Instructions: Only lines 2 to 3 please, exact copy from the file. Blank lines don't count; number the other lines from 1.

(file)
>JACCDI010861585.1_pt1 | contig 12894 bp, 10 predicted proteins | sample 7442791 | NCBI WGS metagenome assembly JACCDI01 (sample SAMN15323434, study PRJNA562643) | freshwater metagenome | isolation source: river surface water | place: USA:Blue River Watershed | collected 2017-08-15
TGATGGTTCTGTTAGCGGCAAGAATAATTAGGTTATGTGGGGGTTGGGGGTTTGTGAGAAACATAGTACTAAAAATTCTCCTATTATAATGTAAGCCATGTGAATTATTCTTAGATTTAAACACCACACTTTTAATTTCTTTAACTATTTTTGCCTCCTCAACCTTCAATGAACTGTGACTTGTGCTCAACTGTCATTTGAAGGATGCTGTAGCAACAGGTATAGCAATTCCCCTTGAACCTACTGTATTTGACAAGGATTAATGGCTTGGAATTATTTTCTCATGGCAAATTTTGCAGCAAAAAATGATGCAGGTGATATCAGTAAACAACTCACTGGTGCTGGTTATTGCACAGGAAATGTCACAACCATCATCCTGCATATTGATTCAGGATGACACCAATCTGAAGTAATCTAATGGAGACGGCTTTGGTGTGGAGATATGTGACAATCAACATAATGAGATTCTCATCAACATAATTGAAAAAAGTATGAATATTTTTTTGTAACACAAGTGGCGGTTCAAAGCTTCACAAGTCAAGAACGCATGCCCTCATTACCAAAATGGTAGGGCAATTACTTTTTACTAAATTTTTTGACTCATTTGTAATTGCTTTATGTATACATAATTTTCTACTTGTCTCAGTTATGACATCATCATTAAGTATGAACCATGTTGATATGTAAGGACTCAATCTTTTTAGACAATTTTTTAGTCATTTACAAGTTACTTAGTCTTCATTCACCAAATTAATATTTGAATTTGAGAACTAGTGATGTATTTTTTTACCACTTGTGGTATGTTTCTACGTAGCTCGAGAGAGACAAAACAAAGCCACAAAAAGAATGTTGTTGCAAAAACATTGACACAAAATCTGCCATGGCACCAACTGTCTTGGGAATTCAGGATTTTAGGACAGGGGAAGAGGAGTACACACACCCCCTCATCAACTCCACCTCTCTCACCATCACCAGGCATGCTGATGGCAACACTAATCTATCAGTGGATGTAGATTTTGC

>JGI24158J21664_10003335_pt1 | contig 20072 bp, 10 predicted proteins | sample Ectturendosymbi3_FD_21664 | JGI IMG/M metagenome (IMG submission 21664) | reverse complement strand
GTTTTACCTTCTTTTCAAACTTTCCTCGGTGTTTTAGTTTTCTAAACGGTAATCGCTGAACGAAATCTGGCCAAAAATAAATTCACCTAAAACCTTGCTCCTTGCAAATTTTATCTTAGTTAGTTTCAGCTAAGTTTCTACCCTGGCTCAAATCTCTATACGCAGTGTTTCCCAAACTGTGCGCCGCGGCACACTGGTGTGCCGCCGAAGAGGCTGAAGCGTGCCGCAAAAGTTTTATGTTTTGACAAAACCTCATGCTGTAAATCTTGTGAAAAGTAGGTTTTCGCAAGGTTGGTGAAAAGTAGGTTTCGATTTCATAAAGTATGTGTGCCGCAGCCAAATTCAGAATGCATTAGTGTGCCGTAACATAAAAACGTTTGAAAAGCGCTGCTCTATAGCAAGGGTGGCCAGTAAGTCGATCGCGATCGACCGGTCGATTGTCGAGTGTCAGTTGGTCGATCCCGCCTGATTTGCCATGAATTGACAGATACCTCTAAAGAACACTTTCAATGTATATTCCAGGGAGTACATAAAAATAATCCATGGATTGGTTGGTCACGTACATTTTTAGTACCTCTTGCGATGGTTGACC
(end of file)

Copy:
TGATGGTTCTGTTAGCGGCAAGAATAATTAGGTTATGTGGGGGTTGGGGGTTTGTGAGAAACATAGTACTAAAAATTCTCCTATTATAATGTAAGCCATGTGAATTATTCTTAGATTTAAACACCACACTTTTAATTTCTTTAACTATTTTTGCCTCCTCAACCTTCAATGAACTGTGACTTGTGCTCAACTGTCATTTGAAGGATGCTGTAGCAACAGGTATAGCAATTCCCCTTGAACCTACTGTATTTGACAAGGATTAATGGCTTGGAATTATTTTCTCATGGCAAATTTTGCAGCAAAAAATGATGCAGGTGATATCAGTAAACAACTCACTGGTGCTGGTTATTGCACAGGAAATGTCACAACCATCATCCTGCATATTGATTCAGGATGACACCAATCTGAAGTAATCTAATGGAGACGGCTTTGGTGTGGAGATATGTGACAATCAACATAATGAGATTCTCATCAACATAATTGAAAAAAGTATGAATATTTTTTTGTAACACAAGTGGCGGTTCAAAGCTTCACAAGTCAAGAACGCATGCCCTCATTACCAAAATGGTAGGGCAATTACTTTTTACTAAATTTTTTGACTCATTTGTAATTGCTTTATGTATACATAATTTTCTACTTGTCTCAGTTATGACATCATCATTAAGTATGAACCATGTTGATATGTAAGGACTCAATCTTTTTAGACAATTTTTTAGTCATTTACAAGTTACTTAGTCTTCATTCACCAAATTAATATTTGAATTTGAGAACTAGTGATGTATTTTTTTACCACTTGTGGTATGTTTCTACGTAGCTCGAGAGAGACAAAACAAAGCCACAAAAAGAATGTTGTTGCAAAAACATTGACACAAAATCTGCCATGGCACCAACTGTCTTGGGAATTCAGGATTTTAGGACAGGGGAAGAGGAGTACACACACCCCCTCATCAACTCCACCTCTCTCACCATCACCAGGCATGCTGATGGCAACACTAATCTATCAGTGGATGTAGATTTTGC

>JGI24158J21664_10003335_pt1 | contig 20072 bp, 10 predicted proteins | sample Ectturendosymbi3_FD_21664 | JGI IMG/M metagenome (IMG submission 21664) | reverse complement strand